Not that we know of.

These economists gain jobs, fame and prestige by claiming to improve the workings of free markets. We see that their theories have clearly worked for them. They have improved their own position…and shifted trillions of dollars to their cronies in the financial industry.

But is there a clear, undisputed example in which they have worked for anyone else?

Again, none that we know of.

But there are plenty of examples of economies that have been severely damaged by overly ambitious central planners. The most in-your-face example was the Soviet Union, whose seven-decade experiment with central economic planning was finally abandoned in 1989.

But let us turn our attention to the US. How has the economy evolved since the dark days of the Great Depression in the 1930s?

Guns and butter

World War II was the biggest stimulus program in US history. The economy boomed. Wages were high. But consumer goods were scarce.

When the war was over economists worried that the economy would fall back into a depression. Instead, the GIs came home, started families, got jobs, had children and set up businesses. The economy boomed again – this time with output that raised standards of living.

Increased prosperity led people to believe there was no limit to what they could afford.

Previously, politicians believed they had to make a choice — guns or butter (war or domestic welfare programs). President Johnson decided to focus on both.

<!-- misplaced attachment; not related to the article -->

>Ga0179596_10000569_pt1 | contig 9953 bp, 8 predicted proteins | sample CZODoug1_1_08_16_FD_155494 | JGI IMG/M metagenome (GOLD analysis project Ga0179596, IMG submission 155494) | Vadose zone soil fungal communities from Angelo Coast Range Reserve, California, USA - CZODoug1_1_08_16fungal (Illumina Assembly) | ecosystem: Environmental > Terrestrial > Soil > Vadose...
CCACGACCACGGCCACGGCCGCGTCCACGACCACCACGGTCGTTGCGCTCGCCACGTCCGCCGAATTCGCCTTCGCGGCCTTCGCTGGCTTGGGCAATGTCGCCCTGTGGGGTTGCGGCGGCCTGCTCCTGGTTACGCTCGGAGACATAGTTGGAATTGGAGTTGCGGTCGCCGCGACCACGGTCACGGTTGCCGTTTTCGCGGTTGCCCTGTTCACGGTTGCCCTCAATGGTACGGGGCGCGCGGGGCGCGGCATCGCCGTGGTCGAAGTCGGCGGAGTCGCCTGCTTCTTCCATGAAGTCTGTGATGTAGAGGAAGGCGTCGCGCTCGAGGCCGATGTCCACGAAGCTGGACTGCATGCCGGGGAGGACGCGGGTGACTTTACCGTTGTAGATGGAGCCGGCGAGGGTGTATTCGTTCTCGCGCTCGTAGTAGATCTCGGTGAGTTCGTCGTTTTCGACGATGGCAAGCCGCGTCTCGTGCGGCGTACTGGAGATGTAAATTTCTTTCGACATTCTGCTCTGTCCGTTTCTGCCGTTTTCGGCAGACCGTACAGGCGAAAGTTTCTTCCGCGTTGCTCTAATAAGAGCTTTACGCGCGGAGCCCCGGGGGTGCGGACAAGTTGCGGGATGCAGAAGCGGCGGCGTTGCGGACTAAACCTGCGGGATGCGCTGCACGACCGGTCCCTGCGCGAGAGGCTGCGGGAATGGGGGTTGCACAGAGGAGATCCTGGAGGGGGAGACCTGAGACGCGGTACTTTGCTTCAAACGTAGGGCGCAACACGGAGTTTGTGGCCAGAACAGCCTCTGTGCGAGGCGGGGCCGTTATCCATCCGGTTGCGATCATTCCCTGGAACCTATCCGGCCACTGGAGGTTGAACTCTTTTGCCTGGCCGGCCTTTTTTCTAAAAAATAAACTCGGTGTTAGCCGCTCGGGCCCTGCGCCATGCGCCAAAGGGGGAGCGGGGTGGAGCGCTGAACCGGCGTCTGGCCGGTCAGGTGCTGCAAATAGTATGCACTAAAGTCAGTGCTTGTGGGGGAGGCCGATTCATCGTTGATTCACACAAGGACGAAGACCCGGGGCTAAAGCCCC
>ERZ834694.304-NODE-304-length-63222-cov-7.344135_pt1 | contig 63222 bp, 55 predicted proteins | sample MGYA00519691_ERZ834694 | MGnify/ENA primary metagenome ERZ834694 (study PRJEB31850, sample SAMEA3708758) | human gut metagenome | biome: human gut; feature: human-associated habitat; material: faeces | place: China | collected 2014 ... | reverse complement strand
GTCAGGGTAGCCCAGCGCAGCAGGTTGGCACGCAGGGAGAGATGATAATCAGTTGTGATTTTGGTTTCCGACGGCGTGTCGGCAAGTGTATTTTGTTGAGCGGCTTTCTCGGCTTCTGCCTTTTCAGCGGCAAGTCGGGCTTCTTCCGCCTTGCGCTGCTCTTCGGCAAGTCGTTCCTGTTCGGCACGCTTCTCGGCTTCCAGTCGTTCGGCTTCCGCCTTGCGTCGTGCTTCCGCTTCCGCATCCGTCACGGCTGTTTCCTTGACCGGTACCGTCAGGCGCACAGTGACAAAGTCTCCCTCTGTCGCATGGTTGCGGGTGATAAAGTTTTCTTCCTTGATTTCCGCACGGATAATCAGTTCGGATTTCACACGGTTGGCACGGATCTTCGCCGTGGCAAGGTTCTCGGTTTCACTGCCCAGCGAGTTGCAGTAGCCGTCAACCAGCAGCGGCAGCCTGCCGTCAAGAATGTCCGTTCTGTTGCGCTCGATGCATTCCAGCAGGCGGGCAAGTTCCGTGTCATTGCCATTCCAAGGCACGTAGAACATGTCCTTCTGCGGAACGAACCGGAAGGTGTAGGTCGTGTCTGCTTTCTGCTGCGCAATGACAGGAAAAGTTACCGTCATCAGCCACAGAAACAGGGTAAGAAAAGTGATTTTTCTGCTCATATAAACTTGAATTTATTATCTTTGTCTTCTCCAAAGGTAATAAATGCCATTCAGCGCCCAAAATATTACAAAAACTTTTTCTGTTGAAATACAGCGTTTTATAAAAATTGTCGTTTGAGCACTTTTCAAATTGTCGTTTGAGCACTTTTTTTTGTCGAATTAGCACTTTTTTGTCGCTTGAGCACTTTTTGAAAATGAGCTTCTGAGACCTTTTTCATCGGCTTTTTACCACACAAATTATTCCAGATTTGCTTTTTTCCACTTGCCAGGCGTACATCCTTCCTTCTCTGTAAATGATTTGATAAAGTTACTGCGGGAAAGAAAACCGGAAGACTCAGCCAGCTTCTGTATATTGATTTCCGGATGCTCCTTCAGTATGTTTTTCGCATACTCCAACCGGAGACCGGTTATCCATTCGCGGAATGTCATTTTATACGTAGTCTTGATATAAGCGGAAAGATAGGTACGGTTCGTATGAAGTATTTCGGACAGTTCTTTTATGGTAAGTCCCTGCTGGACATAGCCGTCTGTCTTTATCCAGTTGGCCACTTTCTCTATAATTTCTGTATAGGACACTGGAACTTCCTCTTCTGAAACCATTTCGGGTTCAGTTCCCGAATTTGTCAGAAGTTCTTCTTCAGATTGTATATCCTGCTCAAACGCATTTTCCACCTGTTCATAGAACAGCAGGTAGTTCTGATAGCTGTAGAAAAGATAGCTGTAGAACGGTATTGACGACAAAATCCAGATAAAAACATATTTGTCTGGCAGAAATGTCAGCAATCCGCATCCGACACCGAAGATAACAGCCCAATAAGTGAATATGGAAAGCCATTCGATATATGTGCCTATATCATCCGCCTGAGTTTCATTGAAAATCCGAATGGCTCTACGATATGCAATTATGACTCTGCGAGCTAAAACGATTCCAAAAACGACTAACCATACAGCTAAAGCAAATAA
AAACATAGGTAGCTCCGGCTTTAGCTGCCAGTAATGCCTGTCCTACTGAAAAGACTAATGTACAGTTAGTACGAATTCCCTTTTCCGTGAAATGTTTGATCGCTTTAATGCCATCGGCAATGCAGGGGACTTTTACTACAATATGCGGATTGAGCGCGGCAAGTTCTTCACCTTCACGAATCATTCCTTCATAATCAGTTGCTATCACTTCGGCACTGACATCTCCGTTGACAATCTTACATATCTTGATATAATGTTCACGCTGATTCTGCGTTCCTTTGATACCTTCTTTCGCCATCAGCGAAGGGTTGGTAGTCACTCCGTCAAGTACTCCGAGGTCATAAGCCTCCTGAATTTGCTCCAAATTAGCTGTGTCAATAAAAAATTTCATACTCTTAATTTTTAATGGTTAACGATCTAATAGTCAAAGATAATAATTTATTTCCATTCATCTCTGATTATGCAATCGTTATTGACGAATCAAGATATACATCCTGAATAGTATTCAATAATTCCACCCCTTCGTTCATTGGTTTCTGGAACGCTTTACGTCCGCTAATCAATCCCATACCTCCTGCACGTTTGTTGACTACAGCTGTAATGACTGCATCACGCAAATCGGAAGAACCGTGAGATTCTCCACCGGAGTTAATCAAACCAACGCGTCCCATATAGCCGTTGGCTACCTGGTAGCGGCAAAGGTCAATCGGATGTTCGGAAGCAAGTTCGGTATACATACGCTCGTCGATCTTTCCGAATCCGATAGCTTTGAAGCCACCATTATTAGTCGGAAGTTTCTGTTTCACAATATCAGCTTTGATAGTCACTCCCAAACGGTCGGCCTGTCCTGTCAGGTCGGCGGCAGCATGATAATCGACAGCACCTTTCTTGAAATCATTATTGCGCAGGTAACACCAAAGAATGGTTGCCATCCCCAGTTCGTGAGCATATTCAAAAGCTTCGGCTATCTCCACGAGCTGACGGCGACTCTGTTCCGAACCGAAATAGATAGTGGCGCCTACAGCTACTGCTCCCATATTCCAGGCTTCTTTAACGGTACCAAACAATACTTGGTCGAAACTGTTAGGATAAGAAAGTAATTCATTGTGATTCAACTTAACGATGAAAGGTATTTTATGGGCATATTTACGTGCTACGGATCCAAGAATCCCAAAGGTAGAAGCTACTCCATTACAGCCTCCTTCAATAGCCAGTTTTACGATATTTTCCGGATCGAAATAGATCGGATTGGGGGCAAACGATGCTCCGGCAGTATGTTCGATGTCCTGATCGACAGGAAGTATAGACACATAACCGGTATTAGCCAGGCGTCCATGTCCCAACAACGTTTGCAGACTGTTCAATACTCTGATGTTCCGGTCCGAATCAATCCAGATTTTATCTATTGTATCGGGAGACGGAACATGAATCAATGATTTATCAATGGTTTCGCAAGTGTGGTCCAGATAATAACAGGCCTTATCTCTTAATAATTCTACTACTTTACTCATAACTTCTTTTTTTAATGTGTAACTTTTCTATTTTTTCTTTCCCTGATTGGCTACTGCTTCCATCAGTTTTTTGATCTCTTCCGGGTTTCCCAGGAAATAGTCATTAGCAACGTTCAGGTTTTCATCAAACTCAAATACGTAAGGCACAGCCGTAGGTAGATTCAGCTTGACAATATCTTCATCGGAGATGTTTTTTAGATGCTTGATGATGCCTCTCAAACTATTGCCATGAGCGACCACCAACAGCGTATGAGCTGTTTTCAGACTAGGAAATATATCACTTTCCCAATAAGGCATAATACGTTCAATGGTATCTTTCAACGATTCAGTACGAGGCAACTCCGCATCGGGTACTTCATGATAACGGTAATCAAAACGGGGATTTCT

The Vietnam War and the Great Society. These weakened the finances of the US so much that, in 1971, President Nixon was forced to end the direct convertibility of the US dollar to gold.

After the so-called ‘Nixon shock’, which ended the Bretton Woods currency regime, the world’s monetary system became elastic.

Because there was no longer any link between money and a scarce commodity, there was no longer any limit on how many dollars or yen or pounds you could create.

Commercial banks simply created money ‘out of thin air’ by creating new digital deposits.

A credit-dependent economy

Not surprisingly, this new money was popular.

The supply of credit (money) increased 50 times between the end of World War II and the onset of the global financial crisis in 2008.

Americans spent $33 trillion they had never earned or saved. That’s ‘excess credit’ — beyond the amount needed for a normally functioning economy.

This, and not real earnings, is what built — and what sustains — countless shopping malls, housing developments, Chinese imports, federal spending programs, wars in the Middle East and the standard of living we now take for granted.

Now, the economy — and the asset prices it supports — depend on continued expansion of credit.

Perhaps it is unnecessary to say so. But without expanding credit, today’s stock market is kaput.

Trees do not grow to the sky. Nothing lasts forever — certainly not a financial trend!

Credit is a claim on resources and output. When you borrow, you shift resources from someone else to yourself. But you have to pay your loan back. Or the lender will lose the wealth he thought he had…and stop lending to you.

This is why, earlier in this series, we looked at where capital really comes from.